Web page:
What do the Report Card results show?

A small number of companies are making commendable progress on purchasing certified responsible soy. Many more are making commitments, which represents a good first step. But it’s not enough. In all sectors there is a contrast between leaders and laggards.


Companies need to take action

The companies that score well have demonstrated that it is possible to be a responsible member of the soy supply chain and to make strong public commitments to use responsible soy. They also show that companies of all sizes and across all sectors can act responsibly by being open about how much soy they use and taking steps to source responsible soy now. 
However, these companies have outpaced a much larger group of companies that are still not taking full, or in some cases, any, responsibility for the environmental and social impacts of the soy they use. It is not too late for them to change their ways but they need to start now.

Poor progress

Many companies have started with partial commitments, for example covering only national level use or focusing only on “deforestation-free” soy, but not mitigating other negative impacts of irresponsible soy. WWF calls on these companies to enlarge their commitments to cover both the full geographic scope of their usage as well as the full range of issues related to irresponsible soy.

There is another category of companies that have not responded and WWF concludes they have not acknowledged the issue at all.

The Report Card clearly shows that most animal feed companies and meat and egg companies are dragging their feet. Many consumer goods manufacturers using meat, eggs and dairy in their products have not moved at all.

Some positives

One positive outcome is that most companies who have not yet progressed, but who did respond to the questionnaire, have asked WWF for more information. This sends a signal that they are receptive to change, and WWF hopes these companies will get on track by the publication of the next Report Card.

Another positive conclusion is that there is more transparency in the soy supply chain than expected. Many companies have started to calculate the amount of soy they use. Only with this knowledge can they confidently set targets for covering this use with responsible soy.

Otherwise, it is impossible for the growers of responsible soy to know they should forge ahead with further certification. 

No excuses

The availability of a variety of responsible soy purchasing options, coupled with the fact that there is currently a surplus of soy available, means that there are simply no excuses for companies not to be using responsible soy right now. 

Headline findings

 [ - ]  Too many companies still have not even taken the basic first step of joining a responsible certification scheme in order to begin the process of sourcing responsible soy. Only 31 out of 88 of the assessed companies are members of the Round Table on Responsible Soy (RTRS).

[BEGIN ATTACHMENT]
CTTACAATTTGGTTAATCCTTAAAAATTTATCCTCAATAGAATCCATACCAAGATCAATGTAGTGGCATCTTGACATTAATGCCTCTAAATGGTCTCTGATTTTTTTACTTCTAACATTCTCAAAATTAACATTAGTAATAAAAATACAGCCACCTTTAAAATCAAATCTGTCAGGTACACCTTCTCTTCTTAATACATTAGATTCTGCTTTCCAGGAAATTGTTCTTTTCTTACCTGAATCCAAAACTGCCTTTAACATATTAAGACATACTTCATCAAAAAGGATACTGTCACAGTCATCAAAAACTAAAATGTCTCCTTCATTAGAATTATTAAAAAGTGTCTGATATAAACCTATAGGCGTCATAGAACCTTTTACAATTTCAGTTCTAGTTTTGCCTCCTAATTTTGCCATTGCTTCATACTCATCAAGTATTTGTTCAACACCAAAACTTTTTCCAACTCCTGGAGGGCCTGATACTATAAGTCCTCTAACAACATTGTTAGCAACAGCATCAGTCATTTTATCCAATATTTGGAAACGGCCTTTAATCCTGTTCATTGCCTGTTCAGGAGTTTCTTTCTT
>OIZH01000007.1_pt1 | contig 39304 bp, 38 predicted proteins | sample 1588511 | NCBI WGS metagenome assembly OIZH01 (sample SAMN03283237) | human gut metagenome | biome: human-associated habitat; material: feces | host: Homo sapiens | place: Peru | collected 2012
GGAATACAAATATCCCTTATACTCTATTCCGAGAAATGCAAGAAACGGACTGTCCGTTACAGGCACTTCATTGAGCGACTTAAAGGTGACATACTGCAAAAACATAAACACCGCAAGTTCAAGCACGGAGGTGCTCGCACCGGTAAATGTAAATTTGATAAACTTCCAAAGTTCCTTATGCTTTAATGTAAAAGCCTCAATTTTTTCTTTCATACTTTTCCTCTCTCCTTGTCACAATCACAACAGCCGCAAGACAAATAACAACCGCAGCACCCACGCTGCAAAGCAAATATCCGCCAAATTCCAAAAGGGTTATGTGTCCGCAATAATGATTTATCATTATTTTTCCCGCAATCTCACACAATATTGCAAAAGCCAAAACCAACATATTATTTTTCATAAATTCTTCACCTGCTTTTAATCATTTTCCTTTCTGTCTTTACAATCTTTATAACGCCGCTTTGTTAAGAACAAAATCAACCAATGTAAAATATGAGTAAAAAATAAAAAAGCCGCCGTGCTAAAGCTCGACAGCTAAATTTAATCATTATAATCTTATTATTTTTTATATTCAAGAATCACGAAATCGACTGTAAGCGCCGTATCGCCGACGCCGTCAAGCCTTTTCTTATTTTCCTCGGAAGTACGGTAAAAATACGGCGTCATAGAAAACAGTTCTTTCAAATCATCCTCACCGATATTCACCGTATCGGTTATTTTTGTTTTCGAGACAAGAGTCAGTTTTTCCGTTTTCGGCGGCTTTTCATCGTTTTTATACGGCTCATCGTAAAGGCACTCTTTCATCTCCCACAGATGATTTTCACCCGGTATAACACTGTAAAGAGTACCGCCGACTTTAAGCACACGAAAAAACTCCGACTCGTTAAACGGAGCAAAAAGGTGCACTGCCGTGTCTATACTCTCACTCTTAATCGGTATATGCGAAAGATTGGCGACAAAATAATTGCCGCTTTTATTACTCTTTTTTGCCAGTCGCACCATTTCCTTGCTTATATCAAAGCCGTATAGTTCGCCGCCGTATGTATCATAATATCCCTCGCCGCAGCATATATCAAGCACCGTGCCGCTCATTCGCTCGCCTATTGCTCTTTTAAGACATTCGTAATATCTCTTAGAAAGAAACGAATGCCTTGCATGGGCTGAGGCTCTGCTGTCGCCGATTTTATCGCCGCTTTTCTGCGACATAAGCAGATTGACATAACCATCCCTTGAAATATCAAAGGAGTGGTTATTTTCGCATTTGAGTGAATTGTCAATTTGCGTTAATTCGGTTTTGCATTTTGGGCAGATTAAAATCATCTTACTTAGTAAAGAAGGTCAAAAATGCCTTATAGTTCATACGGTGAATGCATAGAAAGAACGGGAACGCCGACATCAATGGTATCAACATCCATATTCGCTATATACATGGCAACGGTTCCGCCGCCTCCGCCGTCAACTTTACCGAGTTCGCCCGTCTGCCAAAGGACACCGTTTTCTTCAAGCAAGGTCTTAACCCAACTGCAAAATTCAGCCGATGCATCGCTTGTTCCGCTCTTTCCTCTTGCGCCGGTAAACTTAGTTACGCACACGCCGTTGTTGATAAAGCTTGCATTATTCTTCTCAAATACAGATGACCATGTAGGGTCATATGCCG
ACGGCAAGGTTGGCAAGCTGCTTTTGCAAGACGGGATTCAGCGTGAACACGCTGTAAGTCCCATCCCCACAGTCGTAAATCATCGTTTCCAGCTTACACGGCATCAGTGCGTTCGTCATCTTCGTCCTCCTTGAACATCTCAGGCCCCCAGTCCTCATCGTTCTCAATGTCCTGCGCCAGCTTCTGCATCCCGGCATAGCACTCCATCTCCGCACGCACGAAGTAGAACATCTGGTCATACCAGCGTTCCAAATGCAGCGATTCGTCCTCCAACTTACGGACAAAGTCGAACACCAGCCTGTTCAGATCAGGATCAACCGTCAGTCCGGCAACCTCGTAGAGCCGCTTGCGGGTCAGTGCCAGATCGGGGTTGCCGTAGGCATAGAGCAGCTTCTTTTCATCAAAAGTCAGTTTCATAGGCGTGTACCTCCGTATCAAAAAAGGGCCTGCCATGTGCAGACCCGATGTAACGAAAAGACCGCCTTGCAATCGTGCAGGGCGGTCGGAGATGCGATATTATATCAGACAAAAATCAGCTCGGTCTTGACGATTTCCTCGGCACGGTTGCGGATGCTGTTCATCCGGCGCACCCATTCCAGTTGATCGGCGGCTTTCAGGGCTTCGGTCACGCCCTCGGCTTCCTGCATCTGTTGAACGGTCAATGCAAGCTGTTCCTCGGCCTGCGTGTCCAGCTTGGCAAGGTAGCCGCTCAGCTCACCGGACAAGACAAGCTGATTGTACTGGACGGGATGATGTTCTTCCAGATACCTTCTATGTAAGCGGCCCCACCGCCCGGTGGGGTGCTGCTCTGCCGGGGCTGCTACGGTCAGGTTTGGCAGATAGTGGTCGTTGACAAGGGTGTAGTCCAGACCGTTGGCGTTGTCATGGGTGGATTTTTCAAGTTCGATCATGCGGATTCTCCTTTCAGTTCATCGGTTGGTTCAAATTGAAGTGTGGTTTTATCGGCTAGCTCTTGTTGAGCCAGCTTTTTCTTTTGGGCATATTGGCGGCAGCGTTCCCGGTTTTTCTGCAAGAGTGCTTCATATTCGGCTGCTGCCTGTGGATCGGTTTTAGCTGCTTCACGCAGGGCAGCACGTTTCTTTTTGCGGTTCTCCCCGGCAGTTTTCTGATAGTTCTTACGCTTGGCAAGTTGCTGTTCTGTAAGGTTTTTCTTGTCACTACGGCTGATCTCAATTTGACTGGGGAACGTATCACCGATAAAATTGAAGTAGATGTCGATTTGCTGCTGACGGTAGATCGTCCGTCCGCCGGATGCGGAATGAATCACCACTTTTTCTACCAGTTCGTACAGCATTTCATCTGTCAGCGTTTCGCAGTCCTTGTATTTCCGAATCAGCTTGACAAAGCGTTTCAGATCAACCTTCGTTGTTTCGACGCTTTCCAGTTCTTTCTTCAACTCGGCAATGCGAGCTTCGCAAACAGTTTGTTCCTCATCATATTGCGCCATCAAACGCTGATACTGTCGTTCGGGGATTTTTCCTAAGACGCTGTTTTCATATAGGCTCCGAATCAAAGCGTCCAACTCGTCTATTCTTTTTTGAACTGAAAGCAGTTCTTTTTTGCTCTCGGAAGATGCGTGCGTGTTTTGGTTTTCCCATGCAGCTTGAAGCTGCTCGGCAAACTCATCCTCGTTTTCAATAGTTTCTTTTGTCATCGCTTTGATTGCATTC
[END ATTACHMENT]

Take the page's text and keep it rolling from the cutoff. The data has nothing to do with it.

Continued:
[ + ] 
 14 of the companies have made individual commitments to use 100% responsible soy for the full scope of their operations by 2015 or sooner, and an additional 13 have made similar commitments for partial (often national) scope.

[ - ]  27% of the companies that submitted answers have not made commitments on responsible soy or "no deforestation", while 32 companies did not respond to WWF’s questionnaire.

[ - ]  Just 42 per cent of companies in the Report Card have started buying responsible soy, amounting to 850,000 tonnes.

[ + ]  Six companies have already bought 50% or more responsible soy, so are right on track to meet their 2015 commitments.
[ + ]  National commitments in the Netherlands, Sweden and Switzerland have made a big difference in raising awareness, creating commitment and spurring action (not only words) among even non-branded companies.
[ - ]  More companies need to make individual corporate commitments for the full scope of their global operations. 


	© WWF
	© Sergio Amaral
Soy in hand.
© Sergio Amaral
	© Shutterstock
Soy harvest.
© Shutterstock
	© Bernd Lammel/WWF
Pigs are often fed on soy grown on agricultural land that has replaced valuable ecosystems.
© Bernd Lammel/WWF
	© Agrarfoto
A woman looks at packaged meat products in a supermarket.
© Agrarfoto

Why are most companies using so little responsible soy?

The complexity of achieving sourcing of responsible soy depends on how deep down the supply chain a company is situated. Because soy is embedded in most meat, dairy and eggs, it can be especially difficult for retailers and manufacturers to know how much soy they are using.

Switching to responsible soy can seem like a daunting and complex task. 

Still, there is no excuse not to, as a first step, acknowledge the problem and make a commitment to tackle it. WWF encourages all companies to roughly calculate their soy usage, whether it be for animal feed or use in the production of meat, eggs and dairy, and begin buying certificates to cover the volume of soy used. This is a relatively easy way for companies to move quickly toward 100% responsible soy before traceable supply chains are in place.

Read more about how the companies performed:

Growth of Soy Report

For more information on the issues related to soy and what you can do about them, check out our comprehensive Growth of Soy Report.

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